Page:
By Henry Jaegers
I have decided to preface this book with the intention of sharing how I intend to organize these studies. After careful consideration, I thought it necessary for me to present how I intend to organize these teachings. It has long been my view, that these books in the Old Testament would be well organized if we do so under the following headings.
First, I use the captivity period as a basis for outlining all of the Old Testament. This seems to be the easiest way to understand each of the books and their settings. These will be listed as pre--captivity, captivity, and post-captivity.
The books from Genesis through Second Chronicles is the period of history prior to the captivity in Babylon. Although the books of Chronicles were written long after the captivity had taken place, most of its contents are historical, written after the events had taken place. In one sense it is pre-captivity because it deals with events prior to that time. Yet, on the other hand, it is written as having already taken place. I categorized these books as pre-captivity because most of the events in that book had taken place prior to this.
Ezra, Nehemiah, and Esther are books that are post-captivity books and there are three post-captivity prophets connected with these three books. So, here is the outline that I will be using in organizing this material.
Haggai and Zechariah (These two prophets were used to encourage the building of the temple, recorded at the time when the children of Israel stopped in their progress in building the temple. (Ezra chapter 5 and 6)
Nehemiah, and Esther (historical)
Malachi. (Malachi was written to correct abuses in the worship following the events recorded in Nehemiah. It is the last book written in the Old Testament.)
All of these will be part of Volume One.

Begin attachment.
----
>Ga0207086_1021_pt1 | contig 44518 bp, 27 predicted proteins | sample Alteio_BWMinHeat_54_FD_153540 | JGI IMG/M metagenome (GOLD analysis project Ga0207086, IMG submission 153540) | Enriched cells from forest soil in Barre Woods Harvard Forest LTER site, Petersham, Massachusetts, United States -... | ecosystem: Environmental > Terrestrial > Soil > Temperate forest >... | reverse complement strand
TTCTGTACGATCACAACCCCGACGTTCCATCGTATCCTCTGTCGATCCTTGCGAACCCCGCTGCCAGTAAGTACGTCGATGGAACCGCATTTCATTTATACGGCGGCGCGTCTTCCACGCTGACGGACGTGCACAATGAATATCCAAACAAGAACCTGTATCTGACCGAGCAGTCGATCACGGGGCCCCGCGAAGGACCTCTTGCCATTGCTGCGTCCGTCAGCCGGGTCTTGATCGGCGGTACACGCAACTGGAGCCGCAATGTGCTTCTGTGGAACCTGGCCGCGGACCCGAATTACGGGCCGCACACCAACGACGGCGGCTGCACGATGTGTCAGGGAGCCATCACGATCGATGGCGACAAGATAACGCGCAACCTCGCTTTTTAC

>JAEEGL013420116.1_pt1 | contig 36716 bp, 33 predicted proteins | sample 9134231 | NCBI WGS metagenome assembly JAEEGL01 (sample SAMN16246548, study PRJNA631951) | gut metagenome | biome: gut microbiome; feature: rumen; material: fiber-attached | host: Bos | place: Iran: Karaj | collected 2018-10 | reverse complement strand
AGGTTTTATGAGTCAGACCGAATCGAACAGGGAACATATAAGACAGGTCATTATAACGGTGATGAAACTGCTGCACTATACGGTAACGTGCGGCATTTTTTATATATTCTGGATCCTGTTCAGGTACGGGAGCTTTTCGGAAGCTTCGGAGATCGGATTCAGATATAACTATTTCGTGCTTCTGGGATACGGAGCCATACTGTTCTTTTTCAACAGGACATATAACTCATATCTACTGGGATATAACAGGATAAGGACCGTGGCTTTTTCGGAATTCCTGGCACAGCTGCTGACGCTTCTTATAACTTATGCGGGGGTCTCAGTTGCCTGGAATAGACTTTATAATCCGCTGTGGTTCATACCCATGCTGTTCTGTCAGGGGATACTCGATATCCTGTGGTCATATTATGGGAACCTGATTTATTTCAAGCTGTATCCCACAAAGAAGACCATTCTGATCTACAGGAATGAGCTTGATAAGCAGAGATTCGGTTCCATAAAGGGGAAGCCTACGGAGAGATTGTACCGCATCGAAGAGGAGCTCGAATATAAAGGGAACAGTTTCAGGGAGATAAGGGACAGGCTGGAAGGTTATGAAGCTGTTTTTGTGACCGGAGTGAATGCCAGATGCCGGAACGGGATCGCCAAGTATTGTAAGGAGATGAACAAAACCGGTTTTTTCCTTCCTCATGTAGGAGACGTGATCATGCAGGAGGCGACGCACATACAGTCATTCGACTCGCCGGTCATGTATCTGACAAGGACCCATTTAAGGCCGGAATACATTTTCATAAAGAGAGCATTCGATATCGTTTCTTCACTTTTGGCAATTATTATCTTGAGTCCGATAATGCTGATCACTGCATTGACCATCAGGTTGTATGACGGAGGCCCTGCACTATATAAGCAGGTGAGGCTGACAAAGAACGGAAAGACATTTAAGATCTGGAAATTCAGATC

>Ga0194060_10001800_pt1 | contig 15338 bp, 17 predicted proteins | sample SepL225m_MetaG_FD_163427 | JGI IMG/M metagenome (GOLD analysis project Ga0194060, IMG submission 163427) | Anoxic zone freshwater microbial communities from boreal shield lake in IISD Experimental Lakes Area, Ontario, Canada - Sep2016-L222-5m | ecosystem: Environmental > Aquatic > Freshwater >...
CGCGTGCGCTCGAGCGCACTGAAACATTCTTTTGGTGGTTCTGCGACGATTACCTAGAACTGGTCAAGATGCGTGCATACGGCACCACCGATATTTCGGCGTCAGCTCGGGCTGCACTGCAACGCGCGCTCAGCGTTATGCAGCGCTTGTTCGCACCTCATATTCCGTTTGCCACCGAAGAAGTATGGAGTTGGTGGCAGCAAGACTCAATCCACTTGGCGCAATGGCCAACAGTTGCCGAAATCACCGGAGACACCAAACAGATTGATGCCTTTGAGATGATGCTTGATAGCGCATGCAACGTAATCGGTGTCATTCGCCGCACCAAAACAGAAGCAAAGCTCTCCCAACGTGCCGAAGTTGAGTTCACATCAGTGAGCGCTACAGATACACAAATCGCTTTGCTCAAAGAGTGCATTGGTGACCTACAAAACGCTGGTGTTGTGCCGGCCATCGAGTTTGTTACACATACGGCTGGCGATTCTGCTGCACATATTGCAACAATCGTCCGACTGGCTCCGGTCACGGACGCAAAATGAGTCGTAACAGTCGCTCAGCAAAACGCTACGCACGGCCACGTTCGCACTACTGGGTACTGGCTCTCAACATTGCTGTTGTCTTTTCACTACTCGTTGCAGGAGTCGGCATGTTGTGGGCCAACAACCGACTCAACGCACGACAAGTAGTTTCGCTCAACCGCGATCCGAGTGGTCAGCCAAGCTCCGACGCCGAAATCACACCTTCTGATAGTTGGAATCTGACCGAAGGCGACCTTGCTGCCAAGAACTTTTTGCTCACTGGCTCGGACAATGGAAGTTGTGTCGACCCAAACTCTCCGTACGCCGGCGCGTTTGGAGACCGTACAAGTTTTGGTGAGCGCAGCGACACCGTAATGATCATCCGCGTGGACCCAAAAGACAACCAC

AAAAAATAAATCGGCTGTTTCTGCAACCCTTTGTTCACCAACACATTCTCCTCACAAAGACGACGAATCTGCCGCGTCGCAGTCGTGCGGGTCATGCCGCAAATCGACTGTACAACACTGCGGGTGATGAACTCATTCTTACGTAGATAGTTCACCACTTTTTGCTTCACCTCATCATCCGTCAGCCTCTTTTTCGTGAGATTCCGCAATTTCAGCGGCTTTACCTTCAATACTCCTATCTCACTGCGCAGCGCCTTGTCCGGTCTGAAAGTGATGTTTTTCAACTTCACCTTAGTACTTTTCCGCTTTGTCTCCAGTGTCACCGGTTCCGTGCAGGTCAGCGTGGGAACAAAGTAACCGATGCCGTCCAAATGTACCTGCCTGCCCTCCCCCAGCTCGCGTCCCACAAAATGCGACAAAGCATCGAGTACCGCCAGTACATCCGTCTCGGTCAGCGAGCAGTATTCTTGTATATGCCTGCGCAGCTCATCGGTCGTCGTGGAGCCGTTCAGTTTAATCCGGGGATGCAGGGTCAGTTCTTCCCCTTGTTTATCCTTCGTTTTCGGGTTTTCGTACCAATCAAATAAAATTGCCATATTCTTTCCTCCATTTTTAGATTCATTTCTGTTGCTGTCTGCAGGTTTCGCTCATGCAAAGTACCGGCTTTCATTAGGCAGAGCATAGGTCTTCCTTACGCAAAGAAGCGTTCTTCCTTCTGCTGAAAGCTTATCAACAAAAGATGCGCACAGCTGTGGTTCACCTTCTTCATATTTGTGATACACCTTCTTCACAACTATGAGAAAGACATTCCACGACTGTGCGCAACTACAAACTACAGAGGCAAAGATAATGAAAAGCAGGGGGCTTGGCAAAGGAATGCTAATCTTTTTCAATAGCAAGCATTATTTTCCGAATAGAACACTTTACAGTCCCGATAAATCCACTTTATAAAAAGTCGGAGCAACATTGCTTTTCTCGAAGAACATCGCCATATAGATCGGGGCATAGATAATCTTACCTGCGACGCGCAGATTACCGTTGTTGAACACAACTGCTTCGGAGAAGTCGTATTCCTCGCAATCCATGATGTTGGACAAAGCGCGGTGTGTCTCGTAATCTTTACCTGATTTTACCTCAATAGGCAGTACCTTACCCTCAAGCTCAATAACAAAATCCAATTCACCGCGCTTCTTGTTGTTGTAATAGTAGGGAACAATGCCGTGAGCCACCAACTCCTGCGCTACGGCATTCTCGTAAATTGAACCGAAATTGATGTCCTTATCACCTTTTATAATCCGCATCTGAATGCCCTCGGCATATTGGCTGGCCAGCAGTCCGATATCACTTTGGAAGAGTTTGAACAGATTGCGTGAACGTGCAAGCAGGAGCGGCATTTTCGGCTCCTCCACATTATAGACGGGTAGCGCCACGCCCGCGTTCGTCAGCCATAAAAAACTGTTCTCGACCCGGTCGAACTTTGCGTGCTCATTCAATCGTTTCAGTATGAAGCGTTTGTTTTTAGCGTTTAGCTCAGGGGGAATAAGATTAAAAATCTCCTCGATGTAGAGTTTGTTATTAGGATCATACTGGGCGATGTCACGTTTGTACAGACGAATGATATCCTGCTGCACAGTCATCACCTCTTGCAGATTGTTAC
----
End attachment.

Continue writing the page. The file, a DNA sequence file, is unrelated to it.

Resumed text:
The second volume will be composed of:
Job, Psalms, Proverbs, Ecclesiastes, and Song of Solomon.
These are the poetical books and they were written, during the times of David and Solomon prior to the dividing of the kingdom. They would be considered pre-captivity books.
The next section would be the books of prophecy. The major prophets, as we know them to be; “the Major Prophets” (because of their length, not their content) are Isaiah, Jeremiah (Lamentations) which were pre-captivity prophecies.
The prophecies of Ezekiel and Daniel were the only books written during the captivity. So, these would be called captivity in regard to their period of time.
Finally, I will put together all of the minor prophets according to their original chronology. All of these minor prophets excluding Haggai, Zechariah, and Malachi are pre-captivity in their nature. By placing them in chronological order, we will be able to understand their contents when you recognize the period of time in which they spoke. Our present-day canon of Scripture does not have them placed in chronological order and sometimes the minor prophets are difficult to understand, especially if we group them all together, not realizing the times in which they spoke.
As I put together the table of contents, you will understand more clearly how I am organizing this study and hopefully, you will find your understanding of the Scriptures to be greater since you understand the historical and prophetical contexts of these books.